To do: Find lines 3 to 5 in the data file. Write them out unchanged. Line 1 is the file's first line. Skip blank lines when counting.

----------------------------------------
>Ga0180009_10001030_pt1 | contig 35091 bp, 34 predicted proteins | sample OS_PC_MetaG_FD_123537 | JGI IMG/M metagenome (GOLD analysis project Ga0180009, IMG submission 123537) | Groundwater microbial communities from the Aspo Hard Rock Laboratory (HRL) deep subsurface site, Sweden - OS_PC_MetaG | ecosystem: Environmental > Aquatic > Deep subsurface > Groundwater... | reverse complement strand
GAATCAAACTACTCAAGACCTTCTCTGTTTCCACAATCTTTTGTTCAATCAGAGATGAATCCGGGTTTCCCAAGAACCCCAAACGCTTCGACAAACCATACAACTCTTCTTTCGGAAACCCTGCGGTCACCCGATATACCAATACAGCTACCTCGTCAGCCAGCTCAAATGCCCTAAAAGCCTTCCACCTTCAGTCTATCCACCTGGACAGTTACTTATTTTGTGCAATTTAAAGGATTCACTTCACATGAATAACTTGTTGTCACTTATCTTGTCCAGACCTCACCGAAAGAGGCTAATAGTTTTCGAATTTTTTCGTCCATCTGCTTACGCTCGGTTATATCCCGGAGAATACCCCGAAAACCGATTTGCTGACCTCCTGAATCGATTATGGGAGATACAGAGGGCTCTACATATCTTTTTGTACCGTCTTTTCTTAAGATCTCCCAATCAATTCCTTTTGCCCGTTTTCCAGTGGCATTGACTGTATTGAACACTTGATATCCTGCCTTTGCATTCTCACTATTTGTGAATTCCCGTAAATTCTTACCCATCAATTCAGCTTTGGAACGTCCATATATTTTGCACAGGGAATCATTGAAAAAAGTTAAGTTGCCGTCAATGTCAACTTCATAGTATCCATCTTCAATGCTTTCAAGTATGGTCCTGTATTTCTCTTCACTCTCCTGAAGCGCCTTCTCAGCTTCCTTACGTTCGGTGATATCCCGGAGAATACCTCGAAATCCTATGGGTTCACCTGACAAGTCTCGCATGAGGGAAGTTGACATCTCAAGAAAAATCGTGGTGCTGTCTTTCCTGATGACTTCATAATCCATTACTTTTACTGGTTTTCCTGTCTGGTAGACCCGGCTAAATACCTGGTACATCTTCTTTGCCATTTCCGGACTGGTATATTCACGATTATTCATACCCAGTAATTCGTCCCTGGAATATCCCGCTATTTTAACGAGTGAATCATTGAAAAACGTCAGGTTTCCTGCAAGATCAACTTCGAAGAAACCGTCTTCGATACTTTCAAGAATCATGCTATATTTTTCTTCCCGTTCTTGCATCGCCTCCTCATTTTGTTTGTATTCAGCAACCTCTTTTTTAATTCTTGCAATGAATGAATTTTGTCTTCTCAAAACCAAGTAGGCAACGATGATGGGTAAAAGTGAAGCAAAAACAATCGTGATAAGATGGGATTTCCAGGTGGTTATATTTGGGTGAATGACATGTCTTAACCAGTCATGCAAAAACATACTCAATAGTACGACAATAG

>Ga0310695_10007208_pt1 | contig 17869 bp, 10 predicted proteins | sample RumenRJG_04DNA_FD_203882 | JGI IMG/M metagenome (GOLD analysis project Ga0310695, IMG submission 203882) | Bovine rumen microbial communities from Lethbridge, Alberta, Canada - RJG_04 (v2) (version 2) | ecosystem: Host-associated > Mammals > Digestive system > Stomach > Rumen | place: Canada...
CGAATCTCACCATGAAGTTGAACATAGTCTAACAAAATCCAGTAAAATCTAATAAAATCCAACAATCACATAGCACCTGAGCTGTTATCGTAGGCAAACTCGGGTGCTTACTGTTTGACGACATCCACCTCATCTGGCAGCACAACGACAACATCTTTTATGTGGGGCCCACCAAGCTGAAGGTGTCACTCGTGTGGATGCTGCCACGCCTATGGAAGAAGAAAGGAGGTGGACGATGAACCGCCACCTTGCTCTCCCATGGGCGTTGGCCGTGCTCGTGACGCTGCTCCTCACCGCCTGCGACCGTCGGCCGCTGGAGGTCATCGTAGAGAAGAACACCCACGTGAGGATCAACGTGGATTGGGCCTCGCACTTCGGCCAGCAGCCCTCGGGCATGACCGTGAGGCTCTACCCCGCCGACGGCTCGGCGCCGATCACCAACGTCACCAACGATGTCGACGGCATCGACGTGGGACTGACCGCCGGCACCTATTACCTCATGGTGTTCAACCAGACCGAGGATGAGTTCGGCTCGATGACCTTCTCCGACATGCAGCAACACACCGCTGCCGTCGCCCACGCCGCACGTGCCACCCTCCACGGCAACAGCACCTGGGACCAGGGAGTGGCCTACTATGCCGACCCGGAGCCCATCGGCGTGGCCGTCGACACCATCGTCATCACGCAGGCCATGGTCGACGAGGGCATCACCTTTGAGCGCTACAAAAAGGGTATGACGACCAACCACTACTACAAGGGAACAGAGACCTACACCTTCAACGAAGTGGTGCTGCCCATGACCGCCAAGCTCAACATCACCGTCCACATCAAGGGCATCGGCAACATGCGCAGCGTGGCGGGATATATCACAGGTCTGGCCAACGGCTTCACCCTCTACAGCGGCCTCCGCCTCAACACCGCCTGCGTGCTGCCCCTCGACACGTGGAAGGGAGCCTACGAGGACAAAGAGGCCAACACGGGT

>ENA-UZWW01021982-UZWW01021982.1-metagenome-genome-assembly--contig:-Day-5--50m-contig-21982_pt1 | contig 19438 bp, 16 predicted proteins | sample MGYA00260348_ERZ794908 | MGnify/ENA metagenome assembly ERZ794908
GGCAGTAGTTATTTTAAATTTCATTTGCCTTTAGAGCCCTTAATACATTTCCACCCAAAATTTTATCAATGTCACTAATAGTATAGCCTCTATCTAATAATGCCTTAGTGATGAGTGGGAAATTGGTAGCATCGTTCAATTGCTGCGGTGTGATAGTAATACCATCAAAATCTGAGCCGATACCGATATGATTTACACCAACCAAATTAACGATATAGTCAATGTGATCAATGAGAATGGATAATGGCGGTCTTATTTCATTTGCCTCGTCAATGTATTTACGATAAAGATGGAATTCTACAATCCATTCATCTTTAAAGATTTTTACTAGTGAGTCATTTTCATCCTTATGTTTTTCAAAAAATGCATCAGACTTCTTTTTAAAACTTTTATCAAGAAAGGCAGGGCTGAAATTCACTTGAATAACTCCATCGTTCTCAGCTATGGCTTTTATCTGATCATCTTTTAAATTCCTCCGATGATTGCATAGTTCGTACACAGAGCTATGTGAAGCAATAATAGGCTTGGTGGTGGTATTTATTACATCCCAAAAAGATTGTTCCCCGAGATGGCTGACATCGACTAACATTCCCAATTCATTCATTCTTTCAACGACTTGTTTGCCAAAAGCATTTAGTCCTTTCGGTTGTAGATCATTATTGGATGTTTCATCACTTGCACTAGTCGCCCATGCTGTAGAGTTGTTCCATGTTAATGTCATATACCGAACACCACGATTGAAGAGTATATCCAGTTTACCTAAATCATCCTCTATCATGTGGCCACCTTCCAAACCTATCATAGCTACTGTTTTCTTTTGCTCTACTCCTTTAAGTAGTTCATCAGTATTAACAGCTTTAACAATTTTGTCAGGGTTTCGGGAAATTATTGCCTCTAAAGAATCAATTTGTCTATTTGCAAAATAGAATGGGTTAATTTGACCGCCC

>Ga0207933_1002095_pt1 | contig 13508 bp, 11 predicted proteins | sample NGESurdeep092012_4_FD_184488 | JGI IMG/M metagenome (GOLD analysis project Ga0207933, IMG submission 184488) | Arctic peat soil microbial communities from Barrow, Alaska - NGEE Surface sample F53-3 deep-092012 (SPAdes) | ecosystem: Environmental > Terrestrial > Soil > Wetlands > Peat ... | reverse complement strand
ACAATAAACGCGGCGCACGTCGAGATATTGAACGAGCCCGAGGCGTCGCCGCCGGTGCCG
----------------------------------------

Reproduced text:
>Ga0310695_10007208_pt1 | contig 17869 bp, 10 predicted proteins | sample RumenRJG_04DNA_FD_203882 | JGI IMG/M metagenome (GOLD analysis project Ga0310695, IMG submission 203882) | Bovine rumen microbial communities from Lethbridge, Alberta, Canada - RJG_04 (v2) (version 2) | ecosystem: Host-associated > Mammals > Digestive system > Stomach > Rumen | place: Canada...
CGAATCTCACCATGAAGTTGAACATAGTCTAACAAAATCCAGTAAAATCTAATAAAATCCAACAATCACATAGCACCTGAGCTGTTATCGTAGGCAAACTCGGGTGCTTACTGTTTGACGACATCCACCTCATCTGGCAGCACAACGACAACATCTTTTATGTGGGGCCCACCAAGCTGAAGGTGTCACTCGTGTGGATGCTGCCACGCCTATGGAAGAAGAAAGGAGGTGGACGATGAACCGCCACCTTGCTCTCCCATGGGCGTTGGCCGTGCTCGTGACGCTGCTCCTCACCGCCTGCGACCGTCGGCCGCTGGAGGTCATCGTAGAGAAGAACACCCACGTGAGGATCAACGTGGATTGGGCCTCGCACTTCGGCCAGCAGCCCTCGGGCATGACCGTGAGGCTCTACCCCGCCGACGGCTCGGCGCCGATCACCAACGTCACCAACGATGTCGACGGCATCGACGTGGGACTGACCGCCGGCACCTATTACCTCATGGTGTTCAACCAGACCGAGGATGAGTTCGGCTCGATGACCTTCTCCGACATGCAGCAACACACCGCTGCCGTCGCCCACGCCGCACGTGCCACCCTCCACGGCAACAGCACCTGGGACCAGGGAGTGGCCTACTATGCCGACCCGGAGCCCATCGGCGTGGCCGTCGACACCATCGTCATCACGCAGGCCATGGTCGACGAGGGCATCACCTTTGAGCGCTACAAAAAGGGTATGACGACCAACCACTACTACAAGGGAACAGAGACCTACACCTTCAACGAAGTGGTGCTGCCCATGACCGCCAAGCTCAACATCACCGTCCACATCAAGGGCATCGGCAACATGCGCAGCGTGGCGGGATATATCACAGGTCTGGCCAACGGCTTCACCCTCTACAGCGGCCTCCGCCTCAACACCGCCTGCGTGCTGCCCCTCGACACGTGGAAGGGAGCCTACGAGGACAAAGAGGCCAACACGGGT

>ENA-UZWW01021982-UZWW01021982.1-metagenome-genome-assembly--contig:-Day-5--50m-contig-21982_pt1 | contig 19438 bp, 16 predicted proteins | sample MGYA00260348_ERZ794908 | MGnify/ENA metagenome assembly ERZ794908